DONALDSON, BESS ALLEN (b. Galesburg, Ill., 7 December 1879, d. Lakeland, Fla., 20 December 1974) and DWIGHT MARTIN (b. Washington, O., 16 December 1884, d. Lakeland, Fla., 11 May 1976), American Presbyterian missionaries and writers about Persia. Bess Allen went to Tehran in 1910 as a teacher at the Iran Bethel Girl’s School (renamed Nūrbakš School in 1940), a Presbyterian mission school; she subsequently became principal. Dwight Donaldson was a missionary of the American Presbyterian Church in Mašhad from 1915. They were married in Tehran on 28 June 1916 and undertook evangelical work in Mašhad until 1940, when foreign missionary teachers were expelled from Persia and their schools nationalized. Dwight Donaldson then became principal of the Henry Martyn Institute of Islamic Studies at Aligarh in India, where the couple remained until his retirement in 1951.

Dwight Donaldson’s major scholarly contributions were The Shiʿite Religion. A History of Islam in Persia and Irak (London, 1933) and Studies in Muslim Ethics (London, 1953). For the latter he drew on many lectures delivered in Persia, India, and the United States, as well as on his Persian experiences. He was for several years a member of the editorial board of The Muslim World, in which he published “Modern Persian Law” (October 1934, pp. 341-49). In International Review of Missions he published “The First Missionaries to the Parthians” (18, 1929, pp. 481-94), “What to Conserve, and What to Abandon” (20, 1931, pp. 422-28), and “Intellectual Awakening in Modern Iran” (25, 1936, pp. 172-83). Donaldson’s scholarly credentials and the legacy of his work are incontrovertible.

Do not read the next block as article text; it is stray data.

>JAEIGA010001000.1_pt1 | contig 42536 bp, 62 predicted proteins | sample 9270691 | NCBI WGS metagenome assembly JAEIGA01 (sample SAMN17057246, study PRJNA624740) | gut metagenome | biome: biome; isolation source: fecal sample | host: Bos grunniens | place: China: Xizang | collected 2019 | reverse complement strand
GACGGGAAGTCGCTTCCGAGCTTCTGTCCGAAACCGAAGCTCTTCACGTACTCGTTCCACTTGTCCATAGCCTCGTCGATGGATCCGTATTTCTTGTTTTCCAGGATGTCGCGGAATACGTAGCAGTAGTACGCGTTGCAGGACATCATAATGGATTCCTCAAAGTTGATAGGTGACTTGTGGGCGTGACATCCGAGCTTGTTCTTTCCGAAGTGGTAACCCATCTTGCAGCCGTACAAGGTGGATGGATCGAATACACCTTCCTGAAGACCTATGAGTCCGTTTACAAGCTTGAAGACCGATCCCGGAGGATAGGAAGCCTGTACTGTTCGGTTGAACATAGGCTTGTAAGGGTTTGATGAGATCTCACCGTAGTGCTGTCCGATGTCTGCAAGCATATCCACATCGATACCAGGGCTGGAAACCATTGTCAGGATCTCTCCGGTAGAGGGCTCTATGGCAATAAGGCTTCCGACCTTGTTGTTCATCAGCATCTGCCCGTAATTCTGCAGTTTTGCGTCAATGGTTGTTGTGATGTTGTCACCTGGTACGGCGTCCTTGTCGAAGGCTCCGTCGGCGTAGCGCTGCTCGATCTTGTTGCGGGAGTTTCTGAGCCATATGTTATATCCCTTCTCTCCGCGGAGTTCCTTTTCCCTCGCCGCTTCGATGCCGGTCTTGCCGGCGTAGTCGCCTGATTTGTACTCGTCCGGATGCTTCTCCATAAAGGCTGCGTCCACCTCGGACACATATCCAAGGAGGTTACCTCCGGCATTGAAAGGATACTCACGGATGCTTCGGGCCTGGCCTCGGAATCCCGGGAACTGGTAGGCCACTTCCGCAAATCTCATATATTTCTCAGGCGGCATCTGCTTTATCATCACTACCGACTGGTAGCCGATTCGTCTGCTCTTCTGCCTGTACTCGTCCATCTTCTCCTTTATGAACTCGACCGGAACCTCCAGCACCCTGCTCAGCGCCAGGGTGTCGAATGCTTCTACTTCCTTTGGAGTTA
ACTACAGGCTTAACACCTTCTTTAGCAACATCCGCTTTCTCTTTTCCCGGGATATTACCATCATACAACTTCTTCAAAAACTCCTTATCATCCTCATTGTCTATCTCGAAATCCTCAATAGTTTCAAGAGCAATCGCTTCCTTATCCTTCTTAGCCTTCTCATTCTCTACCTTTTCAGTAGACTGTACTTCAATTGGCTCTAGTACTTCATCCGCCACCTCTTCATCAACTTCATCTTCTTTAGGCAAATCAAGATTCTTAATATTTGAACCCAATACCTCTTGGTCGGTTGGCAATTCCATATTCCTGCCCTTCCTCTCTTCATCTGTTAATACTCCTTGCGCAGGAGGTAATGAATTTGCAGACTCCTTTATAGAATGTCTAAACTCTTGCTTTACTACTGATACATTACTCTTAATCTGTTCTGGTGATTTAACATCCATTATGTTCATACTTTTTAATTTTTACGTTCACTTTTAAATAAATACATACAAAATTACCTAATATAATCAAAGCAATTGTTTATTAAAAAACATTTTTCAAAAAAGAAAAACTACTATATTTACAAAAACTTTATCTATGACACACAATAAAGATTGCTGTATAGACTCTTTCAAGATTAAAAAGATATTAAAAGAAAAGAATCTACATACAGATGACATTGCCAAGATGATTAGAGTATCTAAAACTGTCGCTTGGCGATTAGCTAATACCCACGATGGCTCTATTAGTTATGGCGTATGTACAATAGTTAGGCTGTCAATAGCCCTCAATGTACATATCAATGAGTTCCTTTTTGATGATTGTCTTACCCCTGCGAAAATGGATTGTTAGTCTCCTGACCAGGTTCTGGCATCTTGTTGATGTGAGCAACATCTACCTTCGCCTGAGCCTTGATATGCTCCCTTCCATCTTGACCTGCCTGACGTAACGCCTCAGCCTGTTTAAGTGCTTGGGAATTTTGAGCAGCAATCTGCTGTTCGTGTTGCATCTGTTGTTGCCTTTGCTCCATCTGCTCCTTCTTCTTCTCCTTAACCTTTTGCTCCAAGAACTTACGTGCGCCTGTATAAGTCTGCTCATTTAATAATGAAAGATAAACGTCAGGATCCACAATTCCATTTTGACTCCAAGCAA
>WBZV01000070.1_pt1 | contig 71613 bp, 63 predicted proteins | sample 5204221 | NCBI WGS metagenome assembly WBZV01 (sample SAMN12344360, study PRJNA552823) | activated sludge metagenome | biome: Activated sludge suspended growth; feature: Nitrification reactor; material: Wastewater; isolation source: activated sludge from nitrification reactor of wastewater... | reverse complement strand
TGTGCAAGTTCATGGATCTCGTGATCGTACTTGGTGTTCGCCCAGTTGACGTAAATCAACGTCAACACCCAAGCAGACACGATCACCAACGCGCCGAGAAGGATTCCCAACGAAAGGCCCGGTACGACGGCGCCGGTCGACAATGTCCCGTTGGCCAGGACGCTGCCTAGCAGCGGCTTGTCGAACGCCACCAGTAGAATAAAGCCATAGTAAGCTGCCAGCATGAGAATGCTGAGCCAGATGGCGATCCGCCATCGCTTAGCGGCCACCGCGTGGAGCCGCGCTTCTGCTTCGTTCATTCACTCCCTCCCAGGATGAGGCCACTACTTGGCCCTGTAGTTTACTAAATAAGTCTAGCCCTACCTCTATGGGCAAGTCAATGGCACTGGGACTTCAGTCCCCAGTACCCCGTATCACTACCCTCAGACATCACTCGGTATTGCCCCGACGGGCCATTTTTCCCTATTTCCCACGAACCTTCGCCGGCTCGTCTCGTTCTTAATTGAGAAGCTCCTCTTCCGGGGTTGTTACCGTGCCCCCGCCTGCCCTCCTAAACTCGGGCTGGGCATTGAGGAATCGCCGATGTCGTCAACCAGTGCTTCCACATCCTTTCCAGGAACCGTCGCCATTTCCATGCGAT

During thirty years of sharing her husband’s missionary work, giving Bible instruction, and teaching English, particularly to women, Bess Donaldson gathered material for The Wild Rue (London, 1938), a unique study of Persian folklore and myths, ranking with but based on more direct personal experience than Henri Massé’s Croyances et coutumes persanes. . . . In her book she treated such topics as the evil eye, childbirth practices, love and marriage, pilgrimage, burial practices, angels, cosmology and astronomy, names and numbers, the calendar, the Koran, the significance of flora and fauna, personal hygiene, and talismans and signs. It is indispensable to any serious student of Persia and popular Islam. She also published Prairie Girl and Prairie Girl in Iran and India (Galesburg, Ill., 1971 and 1972, respectively).

Biographical details on the couple and Bess Donaldson’s correpondence are held at the Department of History, Presbyterian Church (USA), Philadelphia.



J. Addison, The Christian Approach to the Muslims, New York, 1942.

W. M. Miller, My Persian Pilgrimage, Pasadena, Calif., 1989.

Idem, sermon preached on D. M. Donaldson’s death, Philadelphia, 27 August 1976, ms. at Department of History, Presbyterian Church (USA), Philadelphia.

L. Vander Werff, Christian Mission to Muslims. The Reward, Pasadena, Calif., 1977.

(Peter Avery)

Originally Published: December 15, 1995

Last Updated: November 29, 2011

This article is available in print.
Vol. VII, Fasc. 5, p. 492